The danger rests in the possibility that the person could accidentally inhale the fine powder down the wrong pipe. Sugar sitting in the lungs or nasal cavity for an extended period of time could cause an infection.

Smarties have also been snorted. I’d be more concerned about the snorting behaviour than the smoking one.

Mark Shikowitz is a Long Island ear nose and throat specialist. . Shikowitz treated a 9-year-old who had pieces of candy lodged in his nose. The candy eventually dissolved.

Why do teens do this, well, perhaps they are seeking that viral video that will take them to instant Internet fame,as short lived as it maybe. Perhaps they watched a video that showed them how or perhaps they saw the news which gave this trend considerable coverage or maybe they are just imitating morn or dad or that older sibling who smokes.

Teenagers will experiment and YouTube and cell phone have given them the tools to film and broadcast those experiments. A suggestion to parents, the mainstream media and health authorities check out YouTube more often, you may be surprised what people are doing.

Knees-up in Oamaru is a smoking time

There’s a little blurb here about a pipe-smoking contest using clay pipes. I’ve never heard of something like that, except it makes sense that someone would have one. And if you’re rich, send me to New Zealand so I can try it.

Knees-up in Oamaru is a smoking time

4:00AM Tuesday Apr 14, 2009
Nigel Costley

The enthusiasm generated by Oamaru’s Victorian Celebrations was perfectly demonstrated by the Can Can dancers of Arrowtown.

Lacking a performance venue on Saturday night, they created an impromptu stage by bringing a pair of cars onto the footpath facing each other with their headlights on and gave an exuberant performance of their customary knees-up.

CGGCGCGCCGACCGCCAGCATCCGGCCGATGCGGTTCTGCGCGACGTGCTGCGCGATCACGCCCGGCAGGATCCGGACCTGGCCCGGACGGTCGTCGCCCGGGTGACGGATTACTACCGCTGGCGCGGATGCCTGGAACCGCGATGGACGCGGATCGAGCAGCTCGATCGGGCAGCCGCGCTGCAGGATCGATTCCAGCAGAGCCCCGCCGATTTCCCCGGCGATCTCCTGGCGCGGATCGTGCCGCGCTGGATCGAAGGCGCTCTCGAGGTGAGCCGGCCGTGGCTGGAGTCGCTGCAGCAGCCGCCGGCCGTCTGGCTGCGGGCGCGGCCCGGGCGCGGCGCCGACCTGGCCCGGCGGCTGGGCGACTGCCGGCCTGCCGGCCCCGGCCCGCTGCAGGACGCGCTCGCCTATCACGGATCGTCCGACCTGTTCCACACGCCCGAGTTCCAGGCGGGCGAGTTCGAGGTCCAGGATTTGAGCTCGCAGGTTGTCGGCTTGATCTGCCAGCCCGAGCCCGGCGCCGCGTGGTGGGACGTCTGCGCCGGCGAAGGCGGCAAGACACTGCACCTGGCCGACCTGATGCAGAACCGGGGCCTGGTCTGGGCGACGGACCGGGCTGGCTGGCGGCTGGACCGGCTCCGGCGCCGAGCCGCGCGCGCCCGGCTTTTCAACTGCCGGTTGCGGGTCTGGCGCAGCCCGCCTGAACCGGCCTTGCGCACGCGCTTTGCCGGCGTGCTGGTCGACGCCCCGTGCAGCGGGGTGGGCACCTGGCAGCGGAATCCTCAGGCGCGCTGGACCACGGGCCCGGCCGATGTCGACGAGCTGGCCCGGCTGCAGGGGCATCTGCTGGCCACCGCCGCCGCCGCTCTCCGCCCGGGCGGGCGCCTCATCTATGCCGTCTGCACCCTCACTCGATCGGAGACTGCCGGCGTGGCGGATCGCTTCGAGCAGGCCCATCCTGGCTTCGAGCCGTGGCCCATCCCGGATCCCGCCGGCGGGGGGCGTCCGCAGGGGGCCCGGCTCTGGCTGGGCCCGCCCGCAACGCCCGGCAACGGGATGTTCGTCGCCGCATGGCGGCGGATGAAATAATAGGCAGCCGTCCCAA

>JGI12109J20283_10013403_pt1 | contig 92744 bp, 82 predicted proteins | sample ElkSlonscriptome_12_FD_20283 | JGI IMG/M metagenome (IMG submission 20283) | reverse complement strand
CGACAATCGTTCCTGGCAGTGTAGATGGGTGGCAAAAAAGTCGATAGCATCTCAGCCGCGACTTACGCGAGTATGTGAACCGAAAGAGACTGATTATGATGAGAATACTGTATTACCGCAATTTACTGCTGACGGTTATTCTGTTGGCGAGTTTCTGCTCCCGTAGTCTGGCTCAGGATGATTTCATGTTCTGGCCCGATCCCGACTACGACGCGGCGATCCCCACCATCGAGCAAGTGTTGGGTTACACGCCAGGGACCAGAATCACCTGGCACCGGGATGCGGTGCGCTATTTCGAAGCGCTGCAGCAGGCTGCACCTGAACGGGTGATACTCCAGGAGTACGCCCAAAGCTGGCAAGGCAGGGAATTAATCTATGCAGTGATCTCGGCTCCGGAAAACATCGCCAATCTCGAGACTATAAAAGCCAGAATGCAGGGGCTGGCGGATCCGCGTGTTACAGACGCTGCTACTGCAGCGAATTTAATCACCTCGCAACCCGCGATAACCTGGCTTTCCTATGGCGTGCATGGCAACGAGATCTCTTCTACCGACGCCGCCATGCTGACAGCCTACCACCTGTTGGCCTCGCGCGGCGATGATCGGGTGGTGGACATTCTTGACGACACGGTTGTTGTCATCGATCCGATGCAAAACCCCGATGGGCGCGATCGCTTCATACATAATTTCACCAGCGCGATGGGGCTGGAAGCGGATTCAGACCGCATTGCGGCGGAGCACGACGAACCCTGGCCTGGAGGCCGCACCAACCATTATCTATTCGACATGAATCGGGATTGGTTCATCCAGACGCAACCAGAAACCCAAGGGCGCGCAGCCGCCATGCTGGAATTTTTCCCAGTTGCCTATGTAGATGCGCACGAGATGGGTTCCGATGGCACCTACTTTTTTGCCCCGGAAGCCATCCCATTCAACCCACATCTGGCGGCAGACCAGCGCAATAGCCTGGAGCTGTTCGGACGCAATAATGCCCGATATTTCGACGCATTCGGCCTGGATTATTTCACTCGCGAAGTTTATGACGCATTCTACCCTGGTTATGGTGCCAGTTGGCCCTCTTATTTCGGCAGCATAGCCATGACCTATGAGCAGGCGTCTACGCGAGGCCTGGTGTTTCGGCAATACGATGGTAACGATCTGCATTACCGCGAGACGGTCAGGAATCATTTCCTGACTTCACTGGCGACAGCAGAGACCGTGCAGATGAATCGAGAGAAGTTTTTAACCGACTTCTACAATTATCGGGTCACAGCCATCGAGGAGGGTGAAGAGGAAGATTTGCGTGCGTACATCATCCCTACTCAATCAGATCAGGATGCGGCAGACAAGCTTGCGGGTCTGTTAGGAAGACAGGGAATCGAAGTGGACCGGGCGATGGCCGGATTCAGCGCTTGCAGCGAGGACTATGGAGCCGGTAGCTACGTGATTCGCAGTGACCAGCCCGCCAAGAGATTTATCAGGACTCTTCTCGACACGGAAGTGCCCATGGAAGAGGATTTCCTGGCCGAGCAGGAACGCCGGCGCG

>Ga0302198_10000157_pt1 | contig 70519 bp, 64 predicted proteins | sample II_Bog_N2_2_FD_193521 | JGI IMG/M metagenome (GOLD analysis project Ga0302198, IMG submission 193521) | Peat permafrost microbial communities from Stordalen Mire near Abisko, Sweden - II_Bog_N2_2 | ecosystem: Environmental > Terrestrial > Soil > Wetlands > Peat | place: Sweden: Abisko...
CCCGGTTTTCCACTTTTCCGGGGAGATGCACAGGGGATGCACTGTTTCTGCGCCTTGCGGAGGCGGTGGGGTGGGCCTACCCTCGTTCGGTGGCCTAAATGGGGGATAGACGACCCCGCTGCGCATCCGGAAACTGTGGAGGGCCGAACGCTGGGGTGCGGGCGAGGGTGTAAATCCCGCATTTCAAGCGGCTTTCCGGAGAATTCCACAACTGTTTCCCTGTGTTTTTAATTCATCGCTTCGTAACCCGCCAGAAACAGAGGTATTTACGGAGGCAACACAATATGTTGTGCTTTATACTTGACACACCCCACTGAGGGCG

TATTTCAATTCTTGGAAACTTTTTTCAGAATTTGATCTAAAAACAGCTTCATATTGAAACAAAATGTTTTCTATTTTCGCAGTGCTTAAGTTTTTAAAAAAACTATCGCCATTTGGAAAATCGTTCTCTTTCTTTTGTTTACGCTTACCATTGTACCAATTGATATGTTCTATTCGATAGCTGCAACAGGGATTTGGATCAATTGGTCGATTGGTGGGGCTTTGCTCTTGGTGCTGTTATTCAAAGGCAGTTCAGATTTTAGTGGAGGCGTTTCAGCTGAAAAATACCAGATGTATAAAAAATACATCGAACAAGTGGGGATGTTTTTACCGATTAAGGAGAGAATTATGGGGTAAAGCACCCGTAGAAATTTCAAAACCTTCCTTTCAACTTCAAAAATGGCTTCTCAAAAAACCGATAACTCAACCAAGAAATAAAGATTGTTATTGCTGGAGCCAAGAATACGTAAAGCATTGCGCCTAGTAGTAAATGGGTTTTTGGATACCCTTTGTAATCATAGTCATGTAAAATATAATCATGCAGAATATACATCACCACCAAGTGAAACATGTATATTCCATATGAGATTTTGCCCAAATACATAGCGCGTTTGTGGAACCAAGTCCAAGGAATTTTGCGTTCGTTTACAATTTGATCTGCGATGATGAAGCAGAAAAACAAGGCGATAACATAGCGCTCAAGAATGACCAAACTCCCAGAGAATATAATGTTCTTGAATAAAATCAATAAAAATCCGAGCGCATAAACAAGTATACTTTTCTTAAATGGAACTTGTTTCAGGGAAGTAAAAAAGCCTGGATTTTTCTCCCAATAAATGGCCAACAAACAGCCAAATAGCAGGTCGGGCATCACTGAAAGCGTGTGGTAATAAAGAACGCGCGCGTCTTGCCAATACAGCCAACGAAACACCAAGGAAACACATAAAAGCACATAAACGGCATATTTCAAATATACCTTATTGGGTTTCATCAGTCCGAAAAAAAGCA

I wimpishly asked of them: “If the car owner gets busted for a traffic offence, would you share in the fine?” One of them airily replied: “Oh, I’m a lawyer, I’m sure I could get them off.”

Running from November 12-16 last year, the Oamaru event had an array of traditional delights, including such un-PC activities as a smoking contest which was held during the Victorian Fete on the last day. The object of this singular and contemplative activity was to see who can keep their pipe going for longest. The contestants sat in solemn concave at a long table and were given a clay pipe packed with a certain quantity of tobacco. They were each given three matches to use in the first few minutes and then they were on their own to last as long as possible. The skill apparently lies in keeping the embers burning gently and evenly across the top , rather than burning a core through the middle of the tobacco.
Dressed as a Chinese coolie, complete with a dead chicken on a pole, Sam McEachern came a commendable third on his first attempt at the competition. His pipe conked out at 27 minutes, while trying to smoke, engage his fellow contestants in banter and take photos are the same time.

This year it was won by local horse breeder and three-times champion, the Amish-looking Richard Vinbrux, who held out for 34 minutes, narrowly squeezing out the previous champion, Ken Mitchell. “The trick is to relax,” he said. “If you’re too nervous, you puff too hard.”

Doyenne of the Oamaru art scene Donna Demente, who specialises in paintings of large heads with sensuous lips and languid eyes, is also leader of a bikie group (push bikes) called the Hydrangeas.

Usually overshadowed by the more spectacular penny farthings, this group whizzed about the town on bikes of antiquated appeal, often festooned with a floral display.

A similar piquant charm is found in the Wizard (aka Ian Brackenbury Channell), once of Christchurch, who has moved to Oamaru and is still much given to practising his wizardly ways. This time he bestowed an award on one of his most faithful acolytes, Sir Barty, on account of his immense talent for being annoying and because in collaboration with Barry the Egyptian, he intends building a pyramid in Oamaru.